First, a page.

While an orbiting hotel is decades in the future, space travel for pleasure is already a reality. In April 2001, Californian billionaire Dennis Tito made international headlines when he became the world's first space tourist. Tito rode in a Russian rocket to the International Space Station, where he spent eight days in the Russian module. A year later, South African Internet millionaire Mark Shuttleworth took a similar trip, this one lasting 10 days. Each reportedly paid the Russian Space Agency $20 million for the privilege. Currently, 23-year-old N'SYNC member Lance Bass is negotiating with the Russian Space Agency to become the youngest person ever to fly into space. NASA announced on August 8 that they have prepared a training package for the pop singer, should he be approved for the flight, scheduled for October 28 of this year.
Russia's Soyuz flights use expendable Proton-K rockets that lift off vertically, but the noise and pollution generated by these rockets would render them unacceptable for use in a metropolitan area. Both Tito and Shuttleworth blasted off in a remote region of Kazakhstan.
Instead of conventional rockets, the Voyager spaceport would use reusable launch vehicles that take off and land horizontally. Many current RLV designs use a modified Boeing 747 to tow the craft to about 20,000 feet. From there, the liquid oxygen booster rockets bring the craft to about 400,000 feet, where the rockets would detach and the craft would maneuver into orbit. For the return trip, the orbital craft lands like an ordinary airplane, using gas turbine engines. Two of these designs, which are being developed by Kelly Space and Technology and Kistler Aerospace Corp. will see their first launches as early as 2007. For his spaceport, Urban wishes to use a plane that incorporates several different designs. "I'm trying to build an alliance of vehicle manufacturers," he said.
In addition to orbital launches, the Voyager spaceport proposes to offer several other types of flights to the public. Parabolic - for "vomit comet" - flights, in which the passengers experience weightlessness as the plane dives, can be performed by ordinary aircraft. The Federal Aviation Administration does not allow private zero-G flights in the United States, but a company called Space Adventures offers them in Russia for $5,400.
Urban's spaceport could also dramatically cut flight times. His proposal includes handling facilities for cryogenic fuel - liquid oxygen or hydrogen - which could be used in engines for hypersonic planes, which skim the Earth's upper atmosphere at about 100,000 feet. A plane is considered "hypersonic" if it can fly faster than mach 3, or 2,200 miles per hour. (The Concorde is merely supersonic, with a cruising speed of mach 2, or 1,350 miles per hour, and a cruising altitude of 50,000 to 60,000 feet). At mach 3, a flight from New York to Paris would take under 3 hours. The world's first hypersonic "scramjet" engine was successfully tested over the Australian outback on July 29, and Urban expects such flights to be commercially viable by 2010.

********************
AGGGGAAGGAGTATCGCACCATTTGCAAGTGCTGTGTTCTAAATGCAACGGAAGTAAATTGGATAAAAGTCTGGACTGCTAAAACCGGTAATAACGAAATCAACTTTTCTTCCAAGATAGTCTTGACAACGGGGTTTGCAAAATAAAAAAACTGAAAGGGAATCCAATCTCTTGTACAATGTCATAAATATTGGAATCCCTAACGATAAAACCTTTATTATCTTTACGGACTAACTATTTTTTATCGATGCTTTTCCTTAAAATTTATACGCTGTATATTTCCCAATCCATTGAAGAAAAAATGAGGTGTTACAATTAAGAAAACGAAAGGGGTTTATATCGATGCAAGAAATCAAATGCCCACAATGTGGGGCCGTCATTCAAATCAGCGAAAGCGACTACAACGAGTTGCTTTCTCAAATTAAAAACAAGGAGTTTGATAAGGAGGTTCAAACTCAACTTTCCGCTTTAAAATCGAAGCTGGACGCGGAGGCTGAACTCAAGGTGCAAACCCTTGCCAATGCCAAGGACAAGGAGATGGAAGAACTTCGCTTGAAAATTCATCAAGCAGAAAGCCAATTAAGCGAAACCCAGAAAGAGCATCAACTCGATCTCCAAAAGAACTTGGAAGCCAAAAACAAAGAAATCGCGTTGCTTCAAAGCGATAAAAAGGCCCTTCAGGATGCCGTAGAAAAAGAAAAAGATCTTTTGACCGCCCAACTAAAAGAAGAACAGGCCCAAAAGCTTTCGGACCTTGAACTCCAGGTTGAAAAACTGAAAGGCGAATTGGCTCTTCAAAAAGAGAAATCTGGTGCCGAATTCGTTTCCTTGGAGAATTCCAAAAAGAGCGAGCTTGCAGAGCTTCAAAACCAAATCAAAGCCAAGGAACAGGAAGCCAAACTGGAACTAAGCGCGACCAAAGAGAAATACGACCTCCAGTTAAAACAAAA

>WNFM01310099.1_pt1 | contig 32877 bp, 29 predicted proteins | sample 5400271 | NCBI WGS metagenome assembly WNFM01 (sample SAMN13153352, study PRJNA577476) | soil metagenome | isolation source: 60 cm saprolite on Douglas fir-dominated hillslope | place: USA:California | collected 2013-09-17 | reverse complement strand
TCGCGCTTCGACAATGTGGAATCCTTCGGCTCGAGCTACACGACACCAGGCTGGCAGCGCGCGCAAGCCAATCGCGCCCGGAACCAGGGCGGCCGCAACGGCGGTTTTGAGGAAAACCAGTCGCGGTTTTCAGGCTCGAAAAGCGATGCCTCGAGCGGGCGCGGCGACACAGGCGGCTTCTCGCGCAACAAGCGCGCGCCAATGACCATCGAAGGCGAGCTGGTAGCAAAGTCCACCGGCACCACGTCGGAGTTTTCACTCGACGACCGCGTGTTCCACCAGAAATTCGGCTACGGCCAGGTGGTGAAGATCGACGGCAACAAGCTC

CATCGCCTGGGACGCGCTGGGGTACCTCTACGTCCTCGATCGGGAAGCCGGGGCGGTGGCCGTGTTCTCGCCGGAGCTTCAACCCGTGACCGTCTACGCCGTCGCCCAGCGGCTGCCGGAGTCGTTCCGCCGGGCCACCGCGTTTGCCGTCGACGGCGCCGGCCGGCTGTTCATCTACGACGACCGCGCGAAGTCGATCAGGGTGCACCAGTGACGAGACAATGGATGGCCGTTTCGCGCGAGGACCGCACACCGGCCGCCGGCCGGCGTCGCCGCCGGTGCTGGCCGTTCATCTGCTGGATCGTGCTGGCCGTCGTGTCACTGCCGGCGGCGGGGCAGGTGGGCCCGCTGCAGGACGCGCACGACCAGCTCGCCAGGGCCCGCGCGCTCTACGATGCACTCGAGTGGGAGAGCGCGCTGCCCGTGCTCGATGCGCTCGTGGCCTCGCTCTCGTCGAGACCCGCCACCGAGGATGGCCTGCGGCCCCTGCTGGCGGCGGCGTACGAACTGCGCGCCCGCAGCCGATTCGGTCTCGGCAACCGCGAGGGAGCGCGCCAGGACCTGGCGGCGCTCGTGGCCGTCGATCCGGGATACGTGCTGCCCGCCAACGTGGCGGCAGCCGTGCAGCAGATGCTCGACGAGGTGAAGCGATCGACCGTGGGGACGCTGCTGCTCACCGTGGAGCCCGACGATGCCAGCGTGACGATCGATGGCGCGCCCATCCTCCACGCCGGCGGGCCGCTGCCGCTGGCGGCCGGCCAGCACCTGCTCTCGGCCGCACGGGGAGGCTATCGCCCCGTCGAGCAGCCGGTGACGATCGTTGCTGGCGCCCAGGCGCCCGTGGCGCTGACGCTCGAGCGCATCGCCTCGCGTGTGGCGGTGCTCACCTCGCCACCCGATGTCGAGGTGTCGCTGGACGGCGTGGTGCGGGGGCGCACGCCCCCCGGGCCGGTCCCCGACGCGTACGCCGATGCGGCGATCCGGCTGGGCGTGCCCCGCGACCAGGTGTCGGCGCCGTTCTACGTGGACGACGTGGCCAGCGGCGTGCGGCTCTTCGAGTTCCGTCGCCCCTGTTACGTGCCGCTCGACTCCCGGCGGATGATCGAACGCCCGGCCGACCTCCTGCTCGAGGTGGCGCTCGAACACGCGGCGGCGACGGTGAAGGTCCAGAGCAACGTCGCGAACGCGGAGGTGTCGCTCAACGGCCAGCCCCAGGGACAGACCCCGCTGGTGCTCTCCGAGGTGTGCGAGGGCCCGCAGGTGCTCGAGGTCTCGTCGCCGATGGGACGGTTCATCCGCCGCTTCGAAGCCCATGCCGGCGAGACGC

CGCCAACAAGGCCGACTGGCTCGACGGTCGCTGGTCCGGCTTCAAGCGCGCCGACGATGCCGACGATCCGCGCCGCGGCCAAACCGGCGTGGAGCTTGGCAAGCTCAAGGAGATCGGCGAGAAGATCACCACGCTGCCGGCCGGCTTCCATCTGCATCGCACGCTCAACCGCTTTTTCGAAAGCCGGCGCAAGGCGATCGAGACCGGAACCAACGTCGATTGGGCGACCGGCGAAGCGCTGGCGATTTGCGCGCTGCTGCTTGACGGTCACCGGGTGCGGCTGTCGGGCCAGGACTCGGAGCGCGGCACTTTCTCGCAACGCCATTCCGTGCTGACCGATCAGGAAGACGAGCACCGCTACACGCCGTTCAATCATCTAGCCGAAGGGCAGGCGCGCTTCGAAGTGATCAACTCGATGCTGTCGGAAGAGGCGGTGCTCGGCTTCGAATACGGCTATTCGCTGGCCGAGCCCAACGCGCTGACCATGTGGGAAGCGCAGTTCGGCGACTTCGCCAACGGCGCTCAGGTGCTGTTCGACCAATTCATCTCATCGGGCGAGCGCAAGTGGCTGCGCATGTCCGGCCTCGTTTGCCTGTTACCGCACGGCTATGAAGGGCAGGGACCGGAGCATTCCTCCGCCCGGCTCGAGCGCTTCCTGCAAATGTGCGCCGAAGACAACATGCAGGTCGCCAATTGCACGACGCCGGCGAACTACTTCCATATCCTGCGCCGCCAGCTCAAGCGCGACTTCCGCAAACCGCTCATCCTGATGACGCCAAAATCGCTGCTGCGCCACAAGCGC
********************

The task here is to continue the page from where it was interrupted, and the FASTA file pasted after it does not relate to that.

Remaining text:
Another possibility for the spaceport is ballistic flight, which take suborbital flight trajectories to reduce flight times. A ballistic flight from New York to Australia could take less than 3 hours. Urban believes that commercial ballistic vehicles will be viable by 2015.
While these scenarios may seem far-fetched at first blush, Urban is convinced that this spaceport could work. According to Urban, interest in space tourism will soon be large enough to make a spaceport profitable. To make money for the short term, Urban plans to first build an educational "space park," which could include space flight simulators, tours and presentations, a hotel, and perhaps even a space camp. The space park could be up and running two years after the site is procured, and it could generate immediate cash flow until orbital, hypersonic, and ballistic vehicles are developed.
Urban's plan has also gotten a boost from Lockheed-Martin. The Maryland-based aerospace company has given a letter of endorsement to the space center project.
Despite the space center's potential to make money, several roadblocks lie ahead for Urban. Currently, space tourists occupy a sort of regulatory limbo - present regulations classify them as cargo. Even the location of space itself is ill defined. There exists no legal definition of where the atmosphere ends and where space begins. Many of the early space tourist vehicles will be flying in this gray area. Reams of new legislation will have to be passed, and Urban will have to get permission from several branches of the Federal Aviation Administration, the Federal Communications Commission, the Department of Transportation, and the Department of Defense before any space tourists blast off from Lakehurst.
Urban believes that NASA could obstruct his plans, as the agency is reluctant to surrender its exclusive rights to human space travel from the United States. Urban is frustrated by what he sees as pork barrel politics, in which NASA's budget is squandered to satisfy local constituents, with little regard to developing a coherent national space policy. "I would say that NASA has, in general, become a sort of feeding trough," said Urban.
Despite these obstacles, Urban and Walker remain optimistic. Indeed, they both believe that expansion into space is critical for the long-term continuation of the human species. "I personally think the future of the human species is in space," said Urban. "It's the secret to the salvation of the human race."
For more info on the New York Space Society's efforts to bring space travel to the average citizen check out http://www.nssnyc.org. For even more information on the many organizations working along with the New York Space Society check out http://www.ziaspace.com